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CDB launches advertising campaign

An advertising campaign launched by the Council of Docked Breeds (CDB) at last week’s Labour Party Conference in Brighton aims to put delegates on the spot over the government’s proposed Animal Welfare Bill.

Under the headline ‘Where are the Workers?’ a cute picture of a litter of two day old English Springer Spaniels is accompanied by a challenge for delegates to select the pups which will go on to become working dogs.

The advertisement, in the Labour Conference special edition of the parliamentary weekly The House Magazine, which is distributed to all conference delegates, highlights the fact that the government is proposing to allow working dogs to be docked by a veterinary surgeon, whilst the docking of all other dogs would be banned. It points out that docking is undertaken when puppies are just two days old, so it is when the litter is that age that the vet must decide which pups will go on to become workers.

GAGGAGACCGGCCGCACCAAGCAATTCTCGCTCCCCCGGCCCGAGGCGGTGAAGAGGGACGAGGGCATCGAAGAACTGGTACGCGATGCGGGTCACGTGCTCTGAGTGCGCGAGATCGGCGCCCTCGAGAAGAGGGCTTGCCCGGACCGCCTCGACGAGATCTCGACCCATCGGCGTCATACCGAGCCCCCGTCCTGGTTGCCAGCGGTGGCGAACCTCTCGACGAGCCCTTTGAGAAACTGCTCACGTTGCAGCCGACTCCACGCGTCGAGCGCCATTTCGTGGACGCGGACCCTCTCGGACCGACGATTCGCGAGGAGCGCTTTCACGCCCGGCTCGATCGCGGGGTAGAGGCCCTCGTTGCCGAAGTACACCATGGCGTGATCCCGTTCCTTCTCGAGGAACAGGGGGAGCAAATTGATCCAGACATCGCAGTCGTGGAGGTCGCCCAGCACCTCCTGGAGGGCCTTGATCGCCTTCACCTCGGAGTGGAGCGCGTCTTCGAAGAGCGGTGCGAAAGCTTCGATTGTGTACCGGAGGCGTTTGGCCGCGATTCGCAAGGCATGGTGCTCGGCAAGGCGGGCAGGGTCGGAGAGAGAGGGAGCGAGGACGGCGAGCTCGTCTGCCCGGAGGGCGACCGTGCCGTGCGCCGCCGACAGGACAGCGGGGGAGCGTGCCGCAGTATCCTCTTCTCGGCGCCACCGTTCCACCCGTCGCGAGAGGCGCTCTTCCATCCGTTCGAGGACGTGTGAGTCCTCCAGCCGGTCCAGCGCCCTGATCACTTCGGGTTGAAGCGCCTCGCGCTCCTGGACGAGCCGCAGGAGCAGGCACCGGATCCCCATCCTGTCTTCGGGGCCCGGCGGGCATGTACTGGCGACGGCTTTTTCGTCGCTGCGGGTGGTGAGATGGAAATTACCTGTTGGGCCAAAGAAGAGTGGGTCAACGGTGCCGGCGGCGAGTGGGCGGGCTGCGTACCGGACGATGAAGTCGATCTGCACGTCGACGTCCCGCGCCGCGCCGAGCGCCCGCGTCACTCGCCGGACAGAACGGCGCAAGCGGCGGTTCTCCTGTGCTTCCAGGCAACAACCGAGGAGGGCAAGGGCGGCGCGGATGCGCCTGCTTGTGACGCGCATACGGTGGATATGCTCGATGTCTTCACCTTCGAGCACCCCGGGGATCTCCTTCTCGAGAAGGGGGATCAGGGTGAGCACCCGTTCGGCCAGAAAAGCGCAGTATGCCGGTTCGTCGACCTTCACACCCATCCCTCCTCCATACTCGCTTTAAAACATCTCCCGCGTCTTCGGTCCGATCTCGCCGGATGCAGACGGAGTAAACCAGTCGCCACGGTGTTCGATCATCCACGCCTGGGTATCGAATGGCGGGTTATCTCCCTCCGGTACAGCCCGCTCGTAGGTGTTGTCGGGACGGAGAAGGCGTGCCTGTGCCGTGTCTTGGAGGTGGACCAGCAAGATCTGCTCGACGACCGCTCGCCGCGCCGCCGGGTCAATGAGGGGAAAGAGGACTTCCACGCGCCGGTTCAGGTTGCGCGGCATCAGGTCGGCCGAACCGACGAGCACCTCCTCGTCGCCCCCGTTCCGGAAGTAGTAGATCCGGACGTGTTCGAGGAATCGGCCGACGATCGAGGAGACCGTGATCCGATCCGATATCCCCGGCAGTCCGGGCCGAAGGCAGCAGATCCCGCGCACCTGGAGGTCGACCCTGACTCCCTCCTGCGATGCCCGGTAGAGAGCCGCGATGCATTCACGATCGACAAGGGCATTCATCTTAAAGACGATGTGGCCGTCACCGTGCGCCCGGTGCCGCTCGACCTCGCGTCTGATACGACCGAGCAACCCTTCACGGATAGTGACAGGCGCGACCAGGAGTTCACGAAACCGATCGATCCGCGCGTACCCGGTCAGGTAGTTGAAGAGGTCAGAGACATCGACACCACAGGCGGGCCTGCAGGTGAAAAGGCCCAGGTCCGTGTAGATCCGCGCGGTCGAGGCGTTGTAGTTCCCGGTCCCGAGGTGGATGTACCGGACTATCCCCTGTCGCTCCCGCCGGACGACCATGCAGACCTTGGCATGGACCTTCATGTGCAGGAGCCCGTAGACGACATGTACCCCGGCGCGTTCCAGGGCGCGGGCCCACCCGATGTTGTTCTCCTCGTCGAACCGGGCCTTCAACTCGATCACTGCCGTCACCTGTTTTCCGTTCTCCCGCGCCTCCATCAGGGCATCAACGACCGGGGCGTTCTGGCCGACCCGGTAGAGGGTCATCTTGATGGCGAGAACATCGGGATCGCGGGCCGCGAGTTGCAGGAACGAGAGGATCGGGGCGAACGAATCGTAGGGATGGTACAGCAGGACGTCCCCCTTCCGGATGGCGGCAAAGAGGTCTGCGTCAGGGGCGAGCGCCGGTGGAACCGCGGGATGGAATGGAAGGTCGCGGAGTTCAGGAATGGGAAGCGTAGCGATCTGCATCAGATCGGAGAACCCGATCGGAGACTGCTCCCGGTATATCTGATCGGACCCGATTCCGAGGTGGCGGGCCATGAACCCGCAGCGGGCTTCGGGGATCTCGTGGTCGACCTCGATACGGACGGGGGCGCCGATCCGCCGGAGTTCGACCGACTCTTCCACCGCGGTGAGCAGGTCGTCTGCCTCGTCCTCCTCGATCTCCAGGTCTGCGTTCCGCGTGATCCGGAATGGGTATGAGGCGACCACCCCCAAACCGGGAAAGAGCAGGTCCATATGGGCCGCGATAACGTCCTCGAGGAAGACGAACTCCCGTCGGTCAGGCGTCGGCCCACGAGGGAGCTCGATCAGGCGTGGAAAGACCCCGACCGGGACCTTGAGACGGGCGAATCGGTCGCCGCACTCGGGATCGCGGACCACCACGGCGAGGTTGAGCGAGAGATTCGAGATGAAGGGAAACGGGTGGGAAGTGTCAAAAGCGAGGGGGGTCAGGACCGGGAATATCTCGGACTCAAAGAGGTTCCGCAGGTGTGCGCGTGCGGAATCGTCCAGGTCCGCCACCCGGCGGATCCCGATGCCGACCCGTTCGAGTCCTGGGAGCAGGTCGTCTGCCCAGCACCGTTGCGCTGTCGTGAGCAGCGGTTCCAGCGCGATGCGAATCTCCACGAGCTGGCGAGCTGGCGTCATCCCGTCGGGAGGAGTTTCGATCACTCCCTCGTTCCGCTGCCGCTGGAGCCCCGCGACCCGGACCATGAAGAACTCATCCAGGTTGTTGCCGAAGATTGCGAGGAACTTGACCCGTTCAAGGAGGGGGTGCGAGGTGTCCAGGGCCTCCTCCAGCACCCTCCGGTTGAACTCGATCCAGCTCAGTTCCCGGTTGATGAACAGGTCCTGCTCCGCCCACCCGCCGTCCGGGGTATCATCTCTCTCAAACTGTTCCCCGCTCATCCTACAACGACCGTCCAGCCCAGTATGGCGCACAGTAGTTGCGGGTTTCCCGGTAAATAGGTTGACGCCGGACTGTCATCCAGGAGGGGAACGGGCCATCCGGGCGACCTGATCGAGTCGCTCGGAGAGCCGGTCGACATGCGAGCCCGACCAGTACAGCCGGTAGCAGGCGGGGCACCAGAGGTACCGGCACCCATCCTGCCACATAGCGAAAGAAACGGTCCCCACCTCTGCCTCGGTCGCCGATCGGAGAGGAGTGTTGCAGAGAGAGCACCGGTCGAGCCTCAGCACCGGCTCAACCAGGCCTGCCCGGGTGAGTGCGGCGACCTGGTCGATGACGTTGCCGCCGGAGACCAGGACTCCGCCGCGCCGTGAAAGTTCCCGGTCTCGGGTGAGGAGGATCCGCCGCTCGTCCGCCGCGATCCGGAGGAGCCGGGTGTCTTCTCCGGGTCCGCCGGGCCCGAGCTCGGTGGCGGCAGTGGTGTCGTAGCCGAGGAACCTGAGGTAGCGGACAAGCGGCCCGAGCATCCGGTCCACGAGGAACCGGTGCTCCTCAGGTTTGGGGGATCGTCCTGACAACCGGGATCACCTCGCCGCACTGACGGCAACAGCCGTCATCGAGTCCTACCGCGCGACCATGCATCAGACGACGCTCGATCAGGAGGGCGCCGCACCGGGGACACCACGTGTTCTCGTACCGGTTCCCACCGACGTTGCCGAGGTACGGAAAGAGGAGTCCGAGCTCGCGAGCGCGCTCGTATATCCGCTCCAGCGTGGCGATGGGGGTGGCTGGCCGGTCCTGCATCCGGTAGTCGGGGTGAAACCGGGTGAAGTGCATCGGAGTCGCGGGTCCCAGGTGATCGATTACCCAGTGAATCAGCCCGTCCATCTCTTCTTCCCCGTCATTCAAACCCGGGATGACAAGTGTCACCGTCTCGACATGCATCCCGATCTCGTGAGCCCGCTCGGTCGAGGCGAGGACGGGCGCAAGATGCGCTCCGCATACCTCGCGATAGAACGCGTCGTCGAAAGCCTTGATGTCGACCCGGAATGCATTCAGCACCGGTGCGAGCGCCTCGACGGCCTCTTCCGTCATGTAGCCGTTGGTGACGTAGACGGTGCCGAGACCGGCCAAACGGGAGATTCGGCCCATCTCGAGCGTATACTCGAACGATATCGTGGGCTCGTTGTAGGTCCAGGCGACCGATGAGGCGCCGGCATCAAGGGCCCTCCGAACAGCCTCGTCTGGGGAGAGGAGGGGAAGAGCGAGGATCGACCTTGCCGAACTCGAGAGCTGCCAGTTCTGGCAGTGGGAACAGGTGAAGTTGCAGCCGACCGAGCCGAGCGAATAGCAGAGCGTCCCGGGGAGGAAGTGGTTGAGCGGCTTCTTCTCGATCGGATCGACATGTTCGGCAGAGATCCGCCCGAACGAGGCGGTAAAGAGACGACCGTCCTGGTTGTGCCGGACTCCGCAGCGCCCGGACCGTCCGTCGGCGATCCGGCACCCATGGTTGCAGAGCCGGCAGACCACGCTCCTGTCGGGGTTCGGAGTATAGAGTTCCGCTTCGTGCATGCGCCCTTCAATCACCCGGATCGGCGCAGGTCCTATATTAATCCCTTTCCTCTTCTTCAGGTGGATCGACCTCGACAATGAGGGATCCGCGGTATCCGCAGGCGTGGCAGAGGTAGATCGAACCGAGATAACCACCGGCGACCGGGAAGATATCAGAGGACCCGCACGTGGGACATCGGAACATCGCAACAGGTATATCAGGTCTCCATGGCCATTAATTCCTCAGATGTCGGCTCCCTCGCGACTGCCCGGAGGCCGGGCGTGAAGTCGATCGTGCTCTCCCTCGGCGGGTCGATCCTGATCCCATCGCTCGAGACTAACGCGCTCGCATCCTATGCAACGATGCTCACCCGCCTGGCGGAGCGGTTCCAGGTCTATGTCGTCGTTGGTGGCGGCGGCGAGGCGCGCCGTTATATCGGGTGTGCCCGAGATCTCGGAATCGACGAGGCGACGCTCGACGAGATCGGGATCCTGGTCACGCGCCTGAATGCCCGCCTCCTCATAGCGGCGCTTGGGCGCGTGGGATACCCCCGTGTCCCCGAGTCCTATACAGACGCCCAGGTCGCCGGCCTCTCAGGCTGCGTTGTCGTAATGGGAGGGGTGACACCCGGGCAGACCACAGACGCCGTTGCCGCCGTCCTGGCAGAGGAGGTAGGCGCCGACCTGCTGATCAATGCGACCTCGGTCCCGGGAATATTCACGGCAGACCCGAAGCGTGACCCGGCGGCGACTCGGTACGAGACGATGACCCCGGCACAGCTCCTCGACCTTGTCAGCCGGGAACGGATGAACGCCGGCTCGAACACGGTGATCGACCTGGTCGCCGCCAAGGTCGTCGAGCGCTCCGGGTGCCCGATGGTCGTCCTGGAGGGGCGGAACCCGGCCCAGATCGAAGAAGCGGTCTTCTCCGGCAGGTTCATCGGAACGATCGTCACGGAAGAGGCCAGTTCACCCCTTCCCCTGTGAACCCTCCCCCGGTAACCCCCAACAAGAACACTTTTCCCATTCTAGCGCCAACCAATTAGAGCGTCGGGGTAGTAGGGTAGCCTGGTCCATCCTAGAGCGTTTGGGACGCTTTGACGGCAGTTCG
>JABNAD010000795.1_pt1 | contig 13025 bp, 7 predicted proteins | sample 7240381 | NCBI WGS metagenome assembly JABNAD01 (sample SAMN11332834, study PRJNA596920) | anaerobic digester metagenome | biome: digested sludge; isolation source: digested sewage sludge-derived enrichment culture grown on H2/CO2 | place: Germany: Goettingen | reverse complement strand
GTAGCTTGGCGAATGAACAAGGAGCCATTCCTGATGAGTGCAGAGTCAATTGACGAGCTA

“Of course it is an impossible decision for anyone to make in a two day pup,” says CDB secretary Ginette Elliot. “Nobody can assess whether a puppy is going to make a suitable working dog until its character and aptitude has started developing, and that might take weeks or months. We are simply highlighting the nonsense that lies behind this proposed legislation by inviting Labour politicians to understand the vet’s dilemma when the law forces him to make his selection at two days.”

The CDB then asks why, if it is acceptable to dock some puppies in the litter, it is not acceptable to dock the others?

“We point out in our advertisement that if it is carried out correctly, docking causes no pain or discomfort, that development or weight gain are not affected and neither are balance or communication in adulthood. The proposed docking ban is driven not by fact and evidence but by misplaced sentimentality and political correctness, and it should be dropped from the Bill altogether.

The CDB plans further advertising in the Parliamentary press to reinforce to MPs and their researchers during the Bill’s passage through Parliament.